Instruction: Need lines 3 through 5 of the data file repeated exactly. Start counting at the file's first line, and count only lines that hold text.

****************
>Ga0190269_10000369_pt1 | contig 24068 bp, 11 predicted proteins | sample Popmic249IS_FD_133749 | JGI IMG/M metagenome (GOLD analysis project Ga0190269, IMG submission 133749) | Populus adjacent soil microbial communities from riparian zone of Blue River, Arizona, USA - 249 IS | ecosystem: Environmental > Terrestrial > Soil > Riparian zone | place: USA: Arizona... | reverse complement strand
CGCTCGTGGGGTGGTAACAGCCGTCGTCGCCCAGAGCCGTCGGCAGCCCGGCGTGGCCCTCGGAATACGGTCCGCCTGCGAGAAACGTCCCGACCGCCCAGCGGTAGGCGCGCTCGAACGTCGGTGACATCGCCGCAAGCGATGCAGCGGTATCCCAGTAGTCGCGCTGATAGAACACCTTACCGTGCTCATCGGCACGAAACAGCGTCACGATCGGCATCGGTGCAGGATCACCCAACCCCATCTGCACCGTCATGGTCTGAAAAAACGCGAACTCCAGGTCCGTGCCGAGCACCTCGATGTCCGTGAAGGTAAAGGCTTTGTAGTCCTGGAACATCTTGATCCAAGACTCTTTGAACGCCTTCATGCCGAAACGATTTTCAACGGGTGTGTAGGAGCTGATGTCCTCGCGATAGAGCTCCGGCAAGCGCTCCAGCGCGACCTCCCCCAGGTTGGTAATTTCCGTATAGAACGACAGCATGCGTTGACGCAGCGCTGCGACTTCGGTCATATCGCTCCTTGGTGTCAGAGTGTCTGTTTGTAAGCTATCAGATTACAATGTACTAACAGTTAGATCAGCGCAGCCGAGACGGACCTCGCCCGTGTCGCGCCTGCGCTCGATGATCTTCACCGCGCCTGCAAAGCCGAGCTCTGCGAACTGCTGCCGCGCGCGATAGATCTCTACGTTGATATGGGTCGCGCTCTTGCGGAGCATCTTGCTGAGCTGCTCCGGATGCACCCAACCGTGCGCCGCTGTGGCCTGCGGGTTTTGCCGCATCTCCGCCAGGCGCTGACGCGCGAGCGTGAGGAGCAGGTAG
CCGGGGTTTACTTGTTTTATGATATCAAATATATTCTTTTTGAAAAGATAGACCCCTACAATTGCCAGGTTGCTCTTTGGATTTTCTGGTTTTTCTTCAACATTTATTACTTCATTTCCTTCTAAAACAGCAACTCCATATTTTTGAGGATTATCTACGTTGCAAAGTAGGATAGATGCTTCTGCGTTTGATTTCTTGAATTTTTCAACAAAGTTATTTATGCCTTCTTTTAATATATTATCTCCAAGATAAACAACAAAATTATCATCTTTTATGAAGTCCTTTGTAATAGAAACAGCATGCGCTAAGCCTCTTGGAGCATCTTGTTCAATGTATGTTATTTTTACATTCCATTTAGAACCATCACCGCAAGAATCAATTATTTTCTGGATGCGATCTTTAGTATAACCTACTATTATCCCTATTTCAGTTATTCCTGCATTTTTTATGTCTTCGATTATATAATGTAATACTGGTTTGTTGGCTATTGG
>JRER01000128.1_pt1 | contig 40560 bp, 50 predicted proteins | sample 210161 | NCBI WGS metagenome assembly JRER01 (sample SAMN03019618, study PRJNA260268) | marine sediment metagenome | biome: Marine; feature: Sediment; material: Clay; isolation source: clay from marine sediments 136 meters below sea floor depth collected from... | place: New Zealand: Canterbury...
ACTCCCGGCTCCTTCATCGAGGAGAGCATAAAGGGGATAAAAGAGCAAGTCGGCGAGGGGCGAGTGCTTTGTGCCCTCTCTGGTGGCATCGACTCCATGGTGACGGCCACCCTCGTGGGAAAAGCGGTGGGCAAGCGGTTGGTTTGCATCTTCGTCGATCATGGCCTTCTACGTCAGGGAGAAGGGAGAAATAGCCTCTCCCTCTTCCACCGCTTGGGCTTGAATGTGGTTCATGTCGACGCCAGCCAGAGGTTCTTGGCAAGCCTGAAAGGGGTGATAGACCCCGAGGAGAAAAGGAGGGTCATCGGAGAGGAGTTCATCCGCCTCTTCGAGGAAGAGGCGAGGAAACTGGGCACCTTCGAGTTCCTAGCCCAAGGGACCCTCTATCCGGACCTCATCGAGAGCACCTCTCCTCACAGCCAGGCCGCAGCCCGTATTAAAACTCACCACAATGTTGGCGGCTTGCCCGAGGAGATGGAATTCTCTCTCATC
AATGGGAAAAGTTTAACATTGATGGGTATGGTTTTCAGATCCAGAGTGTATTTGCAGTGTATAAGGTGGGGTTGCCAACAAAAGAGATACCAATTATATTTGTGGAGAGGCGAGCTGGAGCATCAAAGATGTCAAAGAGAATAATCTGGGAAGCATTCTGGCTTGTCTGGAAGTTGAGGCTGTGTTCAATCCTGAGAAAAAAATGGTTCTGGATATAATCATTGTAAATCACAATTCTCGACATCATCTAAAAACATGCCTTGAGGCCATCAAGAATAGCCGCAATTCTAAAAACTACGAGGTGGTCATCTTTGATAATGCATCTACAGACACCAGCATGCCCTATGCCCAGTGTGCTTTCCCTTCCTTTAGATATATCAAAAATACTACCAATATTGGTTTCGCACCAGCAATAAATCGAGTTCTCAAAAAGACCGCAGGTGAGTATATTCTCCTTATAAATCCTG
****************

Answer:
CCGGGGTTTACTTGTTTTATGATATCAAATATATTCTTTTTGAAAAGATAGACCCCTACAATTGCCAGGTTGCTCTTTGGATTTTCTGGTTTTTCTTCAACATTTATTACTTCATTTCCTTCTAAAACAGCAACTCCATATTTTTGAGGATTATCTACGTTGCAAAGTAGGATAGATGCTTCTGCGTTTGATTTCTTGAATTTTTCAACAAAGTTATTTATGCCTTCTTTTAATATATTATCTCCAAGATAAACAACAAAATTATCATCTTTTATGAAGTCCTTTGTAATAGAAACAGCATGCGCTAAGCCTCTTGGAGCATCTTGTTCAATGTATGTTATTTTTACATTCCATTTAGAACCATCACCGCAAGAATCAATTATTTTCTGGATGCGATCTTTAGTATAACCTACTATTATCCCTATTTCAGTTATTCCTGCATTTTTTATGTCTTCGATTATATAATGTAATACTGGTTTGTTGGCTATTGG
>JRER01000128.1_pt1 | contig 40560 bp, 50 predicted proteins | sample 210161 | NCBI WGS metagenome assembly JRER01 (sample SAMN03019618, study PRJNA260268) | marine sediment metagenome | biome: Marine; feature: Sediment; material: Clay; isolation source: clay from marine sediments 136 meters below sea floor depth collected from... | place: New Zealand: Canterbury...
ACTCCCGGCTCCTTCATCGAGGAGAGCATAAAGGGGATAAAAGAGCAAGTCGGCGAGGGGCGAGTGCTTTGTGCCCTCTCTGGTGGCATCGACTCCATGGTGACGGCCACCCTCGTGGGAAAAGCGGTGGGCAAGCGGTTGGTTTGCATCTTCGTCGATCATGGCCTTCTACGTCAGGGAGAAGGGAGAAATAGCCTCTCCCTCTTCCACCGCTTGGGCTTGAATGTGGTTCATGTCGACGCCAGCCAGAGGTTCTTGGCAAGCCTGAAAGGGGTGATAGACCCCGAGGAGAAAAGGAGGGTCATCGGAGAGGAGTTCATCCGCCTCTTCGAGGAAGAGGCGAGGAAACTGGGCACCTTCGAGTTCCTAGCCCAAGGGACCCTCTATCCGGACCTCATCGAGAGCACCTCTCCTCACAGCCAGGCCGCAGCCCGTATTAAAACTCACCACAATGTTGGCGGCTTGCCCGAGGAGATGGAATTCTCTCTCATC